Twentieth-century art may start with nothing, but it flourishes by virtue of its belief in itself, in the possibility of control over what seems essentially uncontrollable, in the coherence of the inchoate, and in its ability to create its own values.
The real resistance now is to an art which forces its audience to recognize and accept imaginatively, in their nerve ends, not the facts of life but the facts of death and violence: absurd, random, gratuitous, unjustified, and inescapably part of the society we have created.
To put yourself into a situation where a mistake cannot necessarily be recouped, where the life you lose may be your own, clears the head wonderfully. It puts domestic problems back into proportion and adds an element of seriousness to your drab, routine life. Perhaps this is one reason why climbing has become increasingly hard as society has become increasingly, disproportionately, coddling.
When neither high purpose nor the categorical imperatives of religion will do, the only argument against suicide is life itself. You pause and attend: the heart beats in your chest; outside, the trees are thick with new leaves, a swallow dips over them, the light moves, people are going about their business.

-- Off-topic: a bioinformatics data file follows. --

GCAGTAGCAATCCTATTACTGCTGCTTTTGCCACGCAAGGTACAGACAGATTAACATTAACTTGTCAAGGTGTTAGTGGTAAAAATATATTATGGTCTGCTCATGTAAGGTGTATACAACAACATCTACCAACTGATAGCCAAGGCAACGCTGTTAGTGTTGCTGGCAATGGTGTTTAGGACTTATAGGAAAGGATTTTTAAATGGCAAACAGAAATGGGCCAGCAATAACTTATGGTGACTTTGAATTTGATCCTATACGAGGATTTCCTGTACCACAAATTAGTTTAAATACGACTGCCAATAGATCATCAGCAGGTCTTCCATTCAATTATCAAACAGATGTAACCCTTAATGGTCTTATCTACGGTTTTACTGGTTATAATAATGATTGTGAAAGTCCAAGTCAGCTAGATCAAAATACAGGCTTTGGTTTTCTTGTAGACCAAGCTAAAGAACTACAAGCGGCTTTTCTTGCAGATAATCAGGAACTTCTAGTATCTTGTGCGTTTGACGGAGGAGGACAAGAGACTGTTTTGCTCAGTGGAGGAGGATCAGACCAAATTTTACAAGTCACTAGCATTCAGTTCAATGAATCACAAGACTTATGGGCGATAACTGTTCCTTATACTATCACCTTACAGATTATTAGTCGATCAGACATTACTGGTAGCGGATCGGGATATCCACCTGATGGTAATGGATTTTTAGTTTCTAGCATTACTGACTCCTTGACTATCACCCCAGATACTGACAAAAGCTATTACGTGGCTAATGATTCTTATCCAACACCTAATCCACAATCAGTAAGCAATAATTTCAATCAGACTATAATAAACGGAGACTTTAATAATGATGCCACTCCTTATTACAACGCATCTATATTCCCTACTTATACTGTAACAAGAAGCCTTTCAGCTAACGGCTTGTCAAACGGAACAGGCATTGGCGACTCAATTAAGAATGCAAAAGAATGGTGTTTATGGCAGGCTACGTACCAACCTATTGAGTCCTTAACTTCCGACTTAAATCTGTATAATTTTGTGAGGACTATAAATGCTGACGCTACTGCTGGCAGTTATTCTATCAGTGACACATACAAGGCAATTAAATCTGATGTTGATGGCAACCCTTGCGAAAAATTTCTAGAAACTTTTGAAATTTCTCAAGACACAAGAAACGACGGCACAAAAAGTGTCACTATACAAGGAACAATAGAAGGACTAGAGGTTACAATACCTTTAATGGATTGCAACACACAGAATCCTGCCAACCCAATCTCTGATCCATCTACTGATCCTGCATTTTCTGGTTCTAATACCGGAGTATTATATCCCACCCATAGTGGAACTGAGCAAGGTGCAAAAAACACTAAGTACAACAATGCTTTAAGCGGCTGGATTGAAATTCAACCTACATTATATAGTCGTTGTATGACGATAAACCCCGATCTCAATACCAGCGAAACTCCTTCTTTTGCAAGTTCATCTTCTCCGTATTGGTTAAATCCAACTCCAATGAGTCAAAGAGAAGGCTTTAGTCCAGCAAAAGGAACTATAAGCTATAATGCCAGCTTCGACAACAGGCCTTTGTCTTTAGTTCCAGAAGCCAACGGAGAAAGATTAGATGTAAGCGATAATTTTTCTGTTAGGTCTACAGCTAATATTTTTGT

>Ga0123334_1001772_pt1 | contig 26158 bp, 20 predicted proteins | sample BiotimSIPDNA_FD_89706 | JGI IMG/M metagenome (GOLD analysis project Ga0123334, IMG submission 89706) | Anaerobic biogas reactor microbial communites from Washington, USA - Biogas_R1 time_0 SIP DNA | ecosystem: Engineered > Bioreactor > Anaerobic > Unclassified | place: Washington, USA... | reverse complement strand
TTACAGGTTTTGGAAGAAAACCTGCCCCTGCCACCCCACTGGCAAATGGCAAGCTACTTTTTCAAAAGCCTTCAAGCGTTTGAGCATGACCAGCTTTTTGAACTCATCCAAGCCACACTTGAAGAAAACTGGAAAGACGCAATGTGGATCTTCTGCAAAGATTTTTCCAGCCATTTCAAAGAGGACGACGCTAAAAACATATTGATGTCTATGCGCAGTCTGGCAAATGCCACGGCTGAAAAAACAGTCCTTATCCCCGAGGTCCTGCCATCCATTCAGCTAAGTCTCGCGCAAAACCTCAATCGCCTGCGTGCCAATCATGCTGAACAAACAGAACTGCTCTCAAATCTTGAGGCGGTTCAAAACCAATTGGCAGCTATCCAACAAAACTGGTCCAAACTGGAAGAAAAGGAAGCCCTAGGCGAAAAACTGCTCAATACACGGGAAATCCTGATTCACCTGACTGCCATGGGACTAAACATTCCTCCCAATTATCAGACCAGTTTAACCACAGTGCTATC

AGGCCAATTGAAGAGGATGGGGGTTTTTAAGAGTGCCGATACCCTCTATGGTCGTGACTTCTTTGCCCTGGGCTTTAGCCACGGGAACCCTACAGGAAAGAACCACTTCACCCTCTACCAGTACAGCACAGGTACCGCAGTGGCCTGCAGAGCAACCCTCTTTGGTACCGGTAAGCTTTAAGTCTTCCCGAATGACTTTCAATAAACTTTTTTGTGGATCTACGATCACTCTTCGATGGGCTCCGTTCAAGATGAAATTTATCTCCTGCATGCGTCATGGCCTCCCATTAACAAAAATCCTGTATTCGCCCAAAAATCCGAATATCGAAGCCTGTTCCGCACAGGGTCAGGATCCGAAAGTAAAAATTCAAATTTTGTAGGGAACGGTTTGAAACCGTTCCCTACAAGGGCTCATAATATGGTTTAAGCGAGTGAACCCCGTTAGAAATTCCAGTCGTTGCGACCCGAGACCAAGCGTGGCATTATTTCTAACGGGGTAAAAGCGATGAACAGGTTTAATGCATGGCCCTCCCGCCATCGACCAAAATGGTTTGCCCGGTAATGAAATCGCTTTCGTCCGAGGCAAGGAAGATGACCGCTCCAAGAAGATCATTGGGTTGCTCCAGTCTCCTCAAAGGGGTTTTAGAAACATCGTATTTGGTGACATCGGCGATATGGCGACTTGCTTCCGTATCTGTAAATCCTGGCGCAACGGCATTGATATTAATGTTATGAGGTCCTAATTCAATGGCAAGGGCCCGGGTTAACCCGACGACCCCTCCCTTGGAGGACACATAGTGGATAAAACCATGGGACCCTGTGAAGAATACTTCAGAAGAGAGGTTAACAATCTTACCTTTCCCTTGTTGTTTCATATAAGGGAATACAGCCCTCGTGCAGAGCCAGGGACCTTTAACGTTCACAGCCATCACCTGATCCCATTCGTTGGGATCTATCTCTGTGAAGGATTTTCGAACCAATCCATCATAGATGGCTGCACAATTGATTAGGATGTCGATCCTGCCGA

Mass democracy, mass morality and the mass media thrive independently of the individual, who joins them only at the cost of at least a partial perversion of his instincts and insights. He pays for his social ease with what used to be called his soul - his discriminations, his uniqueness, his psychic energy, his self.
Each sporadic burst of work, each minor success and disappointment, each moment of calm and relaxation, seemed merely a temporary halt on my steady descent through layer after layer of depression, like an elevator stopping for a moment on the way down to the basement.
In [The New Poetry] I had attacked the British poets' nervous preference for gentility above all else, and their avoidance of the uncomfortable, destructive truths both of the inner life and of the present time.